GIPPSLAND schools go back as usual on Monday, July 13.
That’s word from Eastern Victoria MP Harriet Shing who moved quickly last night to clarify the position for local students, teachers and parents.
While a whole set of new arrangements was outlined by the Premier Daniel Andrews for metro schools yesterday, in the wake of the biggest single day of coronavirus case, these changes, Ms Shing said, don’t affect Gippsland schools.
Ms Shing confirmed all students and all teachers would be back at school as usual next week.
Across Melbourne, the situation is completely different for schools.
Year 12, 11 and 10 students doing VCE subjects will go back to Melbourne schools to protect the integrity of the VCE system and also because senior students are able to take responsibility for their own health and safety.
Specialist schools also go back but students in Year 10 (non-VCE subjects) and below will not be going back for six weeks.
“We want to make sure that their VCE is not any more disrupted than it already has been and we want the Certificate of Education to be meaningful across both regional Victoria and metro, and to have two very different settings I think would potentially cause us some issues there,” Mr Andrews said.
He said the holidays would be extended for metro kids next week while teachers returned to school to set up another learning from home system.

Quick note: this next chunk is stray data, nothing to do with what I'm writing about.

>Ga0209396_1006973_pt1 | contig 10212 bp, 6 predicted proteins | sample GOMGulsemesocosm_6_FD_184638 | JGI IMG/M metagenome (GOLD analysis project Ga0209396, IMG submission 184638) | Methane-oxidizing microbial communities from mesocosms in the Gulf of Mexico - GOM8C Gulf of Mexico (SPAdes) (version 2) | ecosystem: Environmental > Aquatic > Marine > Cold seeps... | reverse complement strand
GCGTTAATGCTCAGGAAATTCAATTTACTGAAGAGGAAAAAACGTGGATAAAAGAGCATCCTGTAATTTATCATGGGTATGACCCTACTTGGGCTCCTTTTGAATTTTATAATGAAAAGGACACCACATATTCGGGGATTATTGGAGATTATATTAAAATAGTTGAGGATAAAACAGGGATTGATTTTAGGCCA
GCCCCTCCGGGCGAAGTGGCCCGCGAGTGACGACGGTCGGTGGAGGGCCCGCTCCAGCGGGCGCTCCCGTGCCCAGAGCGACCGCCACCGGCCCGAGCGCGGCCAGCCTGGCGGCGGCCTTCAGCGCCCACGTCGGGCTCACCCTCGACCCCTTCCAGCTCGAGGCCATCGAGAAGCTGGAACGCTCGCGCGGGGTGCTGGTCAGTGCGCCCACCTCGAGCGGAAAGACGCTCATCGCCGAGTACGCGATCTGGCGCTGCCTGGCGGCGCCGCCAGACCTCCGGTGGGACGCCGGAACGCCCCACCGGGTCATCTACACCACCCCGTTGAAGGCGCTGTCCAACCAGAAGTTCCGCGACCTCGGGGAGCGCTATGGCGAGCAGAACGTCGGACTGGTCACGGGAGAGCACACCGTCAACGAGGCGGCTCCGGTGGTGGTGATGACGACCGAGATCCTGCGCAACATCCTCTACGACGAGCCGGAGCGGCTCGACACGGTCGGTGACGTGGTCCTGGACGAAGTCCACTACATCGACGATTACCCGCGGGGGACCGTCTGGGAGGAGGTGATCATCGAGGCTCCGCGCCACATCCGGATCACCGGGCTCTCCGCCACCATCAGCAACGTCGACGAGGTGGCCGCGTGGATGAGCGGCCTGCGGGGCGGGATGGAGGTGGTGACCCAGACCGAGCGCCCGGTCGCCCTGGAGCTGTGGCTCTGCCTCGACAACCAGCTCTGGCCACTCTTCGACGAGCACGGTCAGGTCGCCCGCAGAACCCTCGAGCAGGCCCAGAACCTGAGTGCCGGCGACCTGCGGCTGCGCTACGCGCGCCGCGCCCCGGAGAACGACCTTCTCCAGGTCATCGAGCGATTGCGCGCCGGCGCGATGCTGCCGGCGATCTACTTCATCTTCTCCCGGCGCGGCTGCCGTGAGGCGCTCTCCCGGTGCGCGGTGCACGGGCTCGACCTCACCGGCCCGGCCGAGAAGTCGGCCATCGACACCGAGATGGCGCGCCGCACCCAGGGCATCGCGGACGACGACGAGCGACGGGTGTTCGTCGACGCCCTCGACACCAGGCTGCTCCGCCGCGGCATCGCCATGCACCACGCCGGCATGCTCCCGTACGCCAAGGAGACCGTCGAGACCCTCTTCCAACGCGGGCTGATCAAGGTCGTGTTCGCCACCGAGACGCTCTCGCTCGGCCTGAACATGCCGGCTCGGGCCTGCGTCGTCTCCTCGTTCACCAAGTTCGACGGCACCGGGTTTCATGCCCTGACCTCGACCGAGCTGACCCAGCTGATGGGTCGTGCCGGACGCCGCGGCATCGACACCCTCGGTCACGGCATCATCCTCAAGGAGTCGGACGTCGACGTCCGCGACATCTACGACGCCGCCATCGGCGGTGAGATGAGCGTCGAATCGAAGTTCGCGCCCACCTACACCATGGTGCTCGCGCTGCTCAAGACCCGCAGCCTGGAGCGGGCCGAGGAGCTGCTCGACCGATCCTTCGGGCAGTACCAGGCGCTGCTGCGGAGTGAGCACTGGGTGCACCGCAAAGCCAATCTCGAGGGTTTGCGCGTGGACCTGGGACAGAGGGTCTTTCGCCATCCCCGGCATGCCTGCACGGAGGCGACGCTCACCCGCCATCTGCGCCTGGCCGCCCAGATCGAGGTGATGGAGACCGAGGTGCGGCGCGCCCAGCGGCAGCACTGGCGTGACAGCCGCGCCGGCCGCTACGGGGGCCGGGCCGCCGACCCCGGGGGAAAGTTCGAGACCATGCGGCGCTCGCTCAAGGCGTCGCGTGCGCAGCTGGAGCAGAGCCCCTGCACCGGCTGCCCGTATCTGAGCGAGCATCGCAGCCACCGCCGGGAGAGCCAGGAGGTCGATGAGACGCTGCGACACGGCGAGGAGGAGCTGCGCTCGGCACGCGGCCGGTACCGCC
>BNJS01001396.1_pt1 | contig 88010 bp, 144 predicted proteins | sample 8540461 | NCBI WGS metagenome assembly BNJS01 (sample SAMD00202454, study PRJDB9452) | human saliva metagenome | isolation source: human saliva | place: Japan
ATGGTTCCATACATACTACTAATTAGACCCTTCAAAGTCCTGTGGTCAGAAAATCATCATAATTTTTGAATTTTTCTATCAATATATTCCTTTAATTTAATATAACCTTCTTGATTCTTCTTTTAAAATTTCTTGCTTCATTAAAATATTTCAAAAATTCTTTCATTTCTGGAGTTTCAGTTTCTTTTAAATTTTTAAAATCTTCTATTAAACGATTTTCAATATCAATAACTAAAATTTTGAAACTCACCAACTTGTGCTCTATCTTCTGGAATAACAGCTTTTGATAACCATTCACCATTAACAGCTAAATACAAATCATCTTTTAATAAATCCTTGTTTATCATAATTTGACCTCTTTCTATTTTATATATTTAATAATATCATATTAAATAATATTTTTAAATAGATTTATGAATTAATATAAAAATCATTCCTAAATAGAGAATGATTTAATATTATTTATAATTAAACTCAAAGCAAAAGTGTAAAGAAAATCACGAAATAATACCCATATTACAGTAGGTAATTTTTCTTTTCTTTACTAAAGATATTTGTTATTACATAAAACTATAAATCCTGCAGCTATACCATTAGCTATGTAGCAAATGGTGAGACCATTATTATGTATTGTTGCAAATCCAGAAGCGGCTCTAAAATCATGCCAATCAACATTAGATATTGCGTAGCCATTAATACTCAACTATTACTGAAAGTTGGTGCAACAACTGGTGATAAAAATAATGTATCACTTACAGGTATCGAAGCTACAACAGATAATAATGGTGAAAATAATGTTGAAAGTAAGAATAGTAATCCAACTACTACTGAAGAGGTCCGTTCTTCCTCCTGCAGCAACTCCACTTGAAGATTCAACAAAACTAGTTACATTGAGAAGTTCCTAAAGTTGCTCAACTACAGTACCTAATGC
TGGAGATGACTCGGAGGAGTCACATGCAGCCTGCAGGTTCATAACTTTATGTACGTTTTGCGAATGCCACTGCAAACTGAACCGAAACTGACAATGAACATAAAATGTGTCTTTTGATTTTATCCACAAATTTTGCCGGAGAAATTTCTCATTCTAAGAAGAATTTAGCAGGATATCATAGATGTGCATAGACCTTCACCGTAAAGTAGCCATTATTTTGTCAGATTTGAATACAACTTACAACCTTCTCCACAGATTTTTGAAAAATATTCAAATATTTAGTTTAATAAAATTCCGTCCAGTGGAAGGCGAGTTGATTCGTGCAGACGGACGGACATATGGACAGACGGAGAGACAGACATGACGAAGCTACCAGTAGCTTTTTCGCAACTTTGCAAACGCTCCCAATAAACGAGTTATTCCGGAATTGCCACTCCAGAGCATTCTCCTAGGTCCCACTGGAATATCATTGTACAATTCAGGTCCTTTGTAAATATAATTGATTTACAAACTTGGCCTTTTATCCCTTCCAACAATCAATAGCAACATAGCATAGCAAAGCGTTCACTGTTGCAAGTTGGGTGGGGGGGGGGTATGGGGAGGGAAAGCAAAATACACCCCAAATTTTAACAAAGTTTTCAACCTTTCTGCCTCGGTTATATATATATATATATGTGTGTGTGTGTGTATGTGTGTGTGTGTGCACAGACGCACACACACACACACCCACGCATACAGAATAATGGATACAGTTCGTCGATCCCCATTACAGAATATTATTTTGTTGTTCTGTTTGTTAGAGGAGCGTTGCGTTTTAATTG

“As for all other students we will extend the school holidays for a further week, there will be five “pupil-fee days” next week. Teachers will be at work, they will be at school and they will be doing two things; firstly preparing for whatever the balance of the term may look like and we will make further announcements once we see more data as things are a little more settled in the coming days, again giving parents as much notice as we can. And the second function that those teachers will, at least some of those teachers will be performing is for parents that are working in essential jobs that can’t be done from home, whether mum and dad are stacking shelves at Coles or Woolworths or whether mum and dad are a nurse, or a police officer; those kids will be able to be taken to school and for next week there will be a supervised school holiday program for them.”
So, it’s business as usual for country kids but clearly, if we don’t continue to do the right thing, and keep numbers low, a return to these sorts of restrictions is still on the cards.
Continuing with low or no cases of COVID-19 also holds out hope of a further easing of restrictions in country areas.